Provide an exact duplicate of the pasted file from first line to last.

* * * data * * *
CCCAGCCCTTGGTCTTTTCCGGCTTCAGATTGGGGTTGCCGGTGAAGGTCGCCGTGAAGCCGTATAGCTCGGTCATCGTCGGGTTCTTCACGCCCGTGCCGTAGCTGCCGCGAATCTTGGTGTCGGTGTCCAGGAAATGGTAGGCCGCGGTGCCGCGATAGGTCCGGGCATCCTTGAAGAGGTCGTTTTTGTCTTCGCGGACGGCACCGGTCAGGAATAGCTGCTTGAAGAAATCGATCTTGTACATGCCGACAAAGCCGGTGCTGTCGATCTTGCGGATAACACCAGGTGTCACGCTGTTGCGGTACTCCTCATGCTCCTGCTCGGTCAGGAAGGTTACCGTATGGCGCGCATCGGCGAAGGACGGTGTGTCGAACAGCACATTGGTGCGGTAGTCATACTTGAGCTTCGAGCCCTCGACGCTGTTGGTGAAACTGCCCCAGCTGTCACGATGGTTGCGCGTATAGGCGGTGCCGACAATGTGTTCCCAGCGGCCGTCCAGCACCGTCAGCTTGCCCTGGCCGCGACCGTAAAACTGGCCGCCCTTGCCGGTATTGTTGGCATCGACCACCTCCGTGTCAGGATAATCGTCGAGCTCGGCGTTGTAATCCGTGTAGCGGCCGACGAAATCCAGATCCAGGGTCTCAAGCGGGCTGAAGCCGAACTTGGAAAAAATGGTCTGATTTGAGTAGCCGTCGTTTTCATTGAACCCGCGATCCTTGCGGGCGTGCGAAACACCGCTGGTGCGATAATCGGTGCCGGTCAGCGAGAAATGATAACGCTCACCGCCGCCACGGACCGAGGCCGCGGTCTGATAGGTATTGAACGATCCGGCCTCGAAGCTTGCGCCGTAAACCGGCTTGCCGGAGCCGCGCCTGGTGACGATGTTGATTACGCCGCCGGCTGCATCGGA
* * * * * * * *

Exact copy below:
CCCAGCCCTTGGTCTTTTCCGGCTTCAGATTGGGGTTGCCGGTGAAGGTCGCCGTGAAGCCGTATAGCTCGGTCATCGTCGGGTTCTTCACGCCCGTGCCGTAGCTGCCGCGAATCTTGGTGTCGGTGTCCAGGAAATGGTAGGCCGCGGTGCCGCGATAGGTCCGGGCATCCTTGAAGAGGTCGTTTTTGTCTTCGCGGACGGCACCGGTCAGGAATAGCTGCTTGAAGAAATCGATCTTGTACATGCCGACAAAGCCGGTGCTGTCGATCTTGCGGATAACACCAGGTGTCACGCTGTTGCGGTACTCCTCATGCTCCTGCTCGGTCAGGAAGGTTACCGTATGGCGCGCATCGGCGAAGGACGGTGTGTCGAACAGCACATTGGTGCGGTAGTCATACTTGAGCTTCGAGCCCTCGACGCTGTTGGTGAAACTGCCCCAGCTGTCACGATGGTTGCGCGTATAGGCGGTGCCGACAATGTGTTCCCAGCGGCCGTCCAGCACCGTCAGCTTGCCCTGGCCGCGACCGTAAAACTGGCCGCCCTTGCCGGTATTGTTGGCATCGACCACCTCCGTGTCAGGATAATCGTCGAGCTCGGCGTTGTAATCCGTGTAGCGGCCGACGAAATCCAGATCCAGGGTCTCAAGCGGGCTGAAGCCGAACTTGGAAAAAATGGTCTGATTTGAGTAGCCGTCGTTTTCATTGAACCCGCGATCCTTGCGGGCGTGCGAAACACCGCTGGTGCGATAATCGGTGCCGGTCAGCGAGAAATGATAACGCTCACCGCCGCCACGGACCGAGGCCGCGGTCTGATAGGTATTGAACGATCCGGCCTCGAAGCTTGCGCCGTAAACCGGCTTGCCGGAGCCGCGCCTGGTGACGATGTTGATTACGCCGCCGGCTGCATCGGA